As I write this, outside the train window the snowy landscapes of southern Sweden flicker past, the flecks of green poking out through a thin layer of fresh snow. I’m currently travelling from one set of museum friends to another, and this year, especially, reconnecting with my museum friends around the world has been one of the real highlights. Even though austerity bites hard, there are still people doing wonderful things despite their difficult local contexts — and the generosity that remains within the sector is very hopeful.
Nowadays very few institutions have the luxury of the kinds of projects that I’ve been able to be a part of over the last decade. The ambitious, bold, pan-institutional initiatives prioritising openness over transactional commerce; and the infrastructural initiatives that prioritised investment in APIs to maximise the long term transformative effect of a digitised collection are increasingly being dismantled, replaced by short term, mostly outsourced projects. The irony of this short-sightedness is that the public — that is the people with whom museums have a civic contract with — have little interest in museums’ excuses for not delivering the kind of impact and experience that they believe they receive from other public institutions like public libraries or commercial enterprises in the leisure and retail sectors. That this short-sightedness is driven by a lack of skills, lack of knowledge, and worse of all, a lack of imagination is simply inexcusable.
Speaking to some friends at the Swedish Heritage Board a few days ago, Kasja Hartig and David Haskiya asked me about the future of ‘digital experiences’ and I replied that these are now very ‘ordinary’ and ‘unexceptional’. By this I meant that, like digitisation that quickly became unfundable somewhere between 5–10 years ago, the public and most key stakeholders now simply believe that ‘digital experiences’ are now a part of what core funding is there for. Again, like digitisation, if your organisation didn’t manage to break the back of it a decade ago, then your chances of securing ‘special’ funding for it from public or private sources was next to zero in the next decade — your institution was assumed to have already done the work. It is becoming similar for ‘digital experiences’. Digital experiences are and should be extensions of a museum’s existing experience — not separated from it — and of course that experience needs to stretch out and across the Internet.
2019 marks my twentieth year working in museums — a field I fell into accidentally. I’m continuously surprised by how little has actually changed since I began in the field and how much there is left to be done.
The fragility, and the scale of work still to be done, in the digital space of museums was one of the underlying themes in the Exploratorium’s Compass symposium on locative technologies in cultural heritage. A week catching up with my former US colleagues aside, it was Sherry Hsi’s look back to the early years of this century that has stayed with me since. Sherry recounted the 2001 & 2005 Electronic Guidebook projects that explored the pre-smartphone visions and experiments with mobile devices in museums and it was an important reminder that what visitors can now achieve with their own smartphones inside museums was once, recently, nearly impossible.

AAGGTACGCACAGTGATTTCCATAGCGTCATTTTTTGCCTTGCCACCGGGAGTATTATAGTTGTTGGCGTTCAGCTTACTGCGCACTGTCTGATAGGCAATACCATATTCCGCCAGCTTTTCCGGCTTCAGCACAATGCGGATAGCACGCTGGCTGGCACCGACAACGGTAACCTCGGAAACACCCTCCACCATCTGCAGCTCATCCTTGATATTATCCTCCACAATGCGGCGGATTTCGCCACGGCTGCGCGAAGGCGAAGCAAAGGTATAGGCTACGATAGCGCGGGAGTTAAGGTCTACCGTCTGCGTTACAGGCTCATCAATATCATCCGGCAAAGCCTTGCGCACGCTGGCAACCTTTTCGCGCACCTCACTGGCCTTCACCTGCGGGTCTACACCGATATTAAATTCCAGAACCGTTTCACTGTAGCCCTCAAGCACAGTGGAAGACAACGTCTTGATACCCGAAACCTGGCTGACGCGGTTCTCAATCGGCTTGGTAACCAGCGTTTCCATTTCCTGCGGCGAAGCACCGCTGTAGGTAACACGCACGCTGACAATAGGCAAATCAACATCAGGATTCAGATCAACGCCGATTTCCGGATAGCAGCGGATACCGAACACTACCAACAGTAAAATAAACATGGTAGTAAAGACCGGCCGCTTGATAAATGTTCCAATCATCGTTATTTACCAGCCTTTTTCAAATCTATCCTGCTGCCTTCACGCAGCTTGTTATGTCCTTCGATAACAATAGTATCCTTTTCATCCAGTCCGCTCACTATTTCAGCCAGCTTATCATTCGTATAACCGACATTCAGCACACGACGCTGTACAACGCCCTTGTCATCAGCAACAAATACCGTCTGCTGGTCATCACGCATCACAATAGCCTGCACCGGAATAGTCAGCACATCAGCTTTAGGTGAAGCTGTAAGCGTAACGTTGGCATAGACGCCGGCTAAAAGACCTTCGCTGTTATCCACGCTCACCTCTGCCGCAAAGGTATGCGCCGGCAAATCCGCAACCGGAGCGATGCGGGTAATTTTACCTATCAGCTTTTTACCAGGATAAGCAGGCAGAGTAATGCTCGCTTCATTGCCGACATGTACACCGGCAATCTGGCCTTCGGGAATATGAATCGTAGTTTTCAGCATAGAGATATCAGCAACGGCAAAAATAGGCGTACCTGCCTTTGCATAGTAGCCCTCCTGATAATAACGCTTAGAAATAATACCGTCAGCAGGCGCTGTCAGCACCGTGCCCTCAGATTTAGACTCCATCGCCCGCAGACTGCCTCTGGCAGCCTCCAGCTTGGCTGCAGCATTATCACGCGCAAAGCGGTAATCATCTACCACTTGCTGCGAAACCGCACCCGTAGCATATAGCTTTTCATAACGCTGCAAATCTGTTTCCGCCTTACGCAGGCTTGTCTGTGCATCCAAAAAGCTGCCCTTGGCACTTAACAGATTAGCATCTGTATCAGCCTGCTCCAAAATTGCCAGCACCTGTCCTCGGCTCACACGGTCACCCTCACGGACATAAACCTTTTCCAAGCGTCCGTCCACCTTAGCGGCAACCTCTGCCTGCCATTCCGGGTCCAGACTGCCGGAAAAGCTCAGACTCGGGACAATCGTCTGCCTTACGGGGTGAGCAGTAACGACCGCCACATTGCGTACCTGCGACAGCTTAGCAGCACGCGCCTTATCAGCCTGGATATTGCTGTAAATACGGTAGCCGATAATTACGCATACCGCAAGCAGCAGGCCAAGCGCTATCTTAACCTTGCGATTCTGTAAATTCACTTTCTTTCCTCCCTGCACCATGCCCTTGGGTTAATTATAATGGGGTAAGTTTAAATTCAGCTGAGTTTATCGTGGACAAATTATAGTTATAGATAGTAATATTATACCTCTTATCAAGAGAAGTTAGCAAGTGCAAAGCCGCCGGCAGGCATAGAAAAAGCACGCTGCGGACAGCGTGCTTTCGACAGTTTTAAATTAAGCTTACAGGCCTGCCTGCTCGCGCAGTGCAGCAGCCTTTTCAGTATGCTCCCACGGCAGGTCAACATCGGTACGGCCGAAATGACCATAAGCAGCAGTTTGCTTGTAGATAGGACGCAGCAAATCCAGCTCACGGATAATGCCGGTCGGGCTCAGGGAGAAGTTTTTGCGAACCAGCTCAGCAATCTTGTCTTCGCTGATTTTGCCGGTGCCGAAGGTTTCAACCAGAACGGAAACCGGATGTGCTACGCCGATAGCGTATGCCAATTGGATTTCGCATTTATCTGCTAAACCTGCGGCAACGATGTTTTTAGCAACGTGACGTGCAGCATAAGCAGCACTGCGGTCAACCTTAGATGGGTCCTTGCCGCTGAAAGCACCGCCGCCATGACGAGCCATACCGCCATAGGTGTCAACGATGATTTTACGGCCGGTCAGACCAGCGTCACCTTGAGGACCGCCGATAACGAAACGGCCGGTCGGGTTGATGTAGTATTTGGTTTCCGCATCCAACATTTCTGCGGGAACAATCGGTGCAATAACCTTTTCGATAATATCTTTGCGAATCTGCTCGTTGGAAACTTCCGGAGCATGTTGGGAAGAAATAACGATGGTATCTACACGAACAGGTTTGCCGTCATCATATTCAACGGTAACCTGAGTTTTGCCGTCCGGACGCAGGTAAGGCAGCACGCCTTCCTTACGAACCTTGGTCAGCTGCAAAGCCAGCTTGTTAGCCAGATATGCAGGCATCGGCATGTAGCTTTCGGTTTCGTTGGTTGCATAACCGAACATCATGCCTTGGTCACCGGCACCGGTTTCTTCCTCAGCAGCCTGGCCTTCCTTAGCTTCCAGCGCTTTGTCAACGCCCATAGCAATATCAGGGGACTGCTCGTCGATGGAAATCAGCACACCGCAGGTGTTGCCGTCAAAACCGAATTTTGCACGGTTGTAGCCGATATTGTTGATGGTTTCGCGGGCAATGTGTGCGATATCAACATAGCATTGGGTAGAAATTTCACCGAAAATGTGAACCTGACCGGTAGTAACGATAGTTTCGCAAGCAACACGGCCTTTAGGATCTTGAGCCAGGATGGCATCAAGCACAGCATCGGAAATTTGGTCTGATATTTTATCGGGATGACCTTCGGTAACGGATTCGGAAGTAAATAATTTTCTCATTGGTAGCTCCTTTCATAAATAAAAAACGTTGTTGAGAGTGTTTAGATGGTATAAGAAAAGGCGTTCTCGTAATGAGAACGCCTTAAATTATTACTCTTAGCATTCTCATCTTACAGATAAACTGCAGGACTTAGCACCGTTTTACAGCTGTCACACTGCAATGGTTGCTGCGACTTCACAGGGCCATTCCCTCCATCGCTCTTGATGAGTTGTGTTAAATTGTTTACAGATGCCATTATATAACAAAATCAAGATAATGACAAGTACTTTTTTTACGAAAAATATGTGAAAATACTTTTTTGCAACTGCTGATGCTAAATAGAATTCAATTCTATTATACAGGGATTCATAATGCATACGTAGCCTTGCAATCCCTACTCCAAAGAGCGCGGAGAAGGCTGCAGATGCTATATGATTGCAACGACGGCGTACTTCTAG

Yet even now it isn’t our institutions who provide much of the contextual or extended reference materials around a family’s visit — instead it is a smorgasbord of content served up by Google searches and Wikipedia wormholes.
Likewise, catching up with Keir Winesmith and hearing the inside story of the rapid shutdown of SFMOMA’s much lauded celebrity audioguides because of a ‘startup acquisition’ was another reminder of the sector’s fragility. Every single day that our sector avoids building and investing in infrastructure, and hiring appropriately technical staff to design and run it, it is another day closer to extinction.
Only a few weeks ago — in November — I was in China for the first time since I was a child. As a guest of the China Art Academy, the short trip to Hangzhou and Shanghai, with Tapiei en route was one of those moments that resets some of your assumptions about the future. Travelling on a superfast train between Hangzhou and Shanghai the smog hung so low that only a few hundred metres were visible outside the windows, but at the same time every single house had a array of rooftop solar panels. On the university campus in Hangzhou the cash-less student cafe operated with face scanning and fingerprint biometrics, whilst payment services had moved almost entirely to WeChat and AliPay — not a credit card or cash in sight. Talking to the academics at the conference, there was a sense that this ever-present surveillance was equal parts theatre, technology marketing aimed at Western governments, and a technological means of rekindling social trust after the cultural genocide of the Cultural Revolution coupled with the rapid urbanisation of the last twenty years.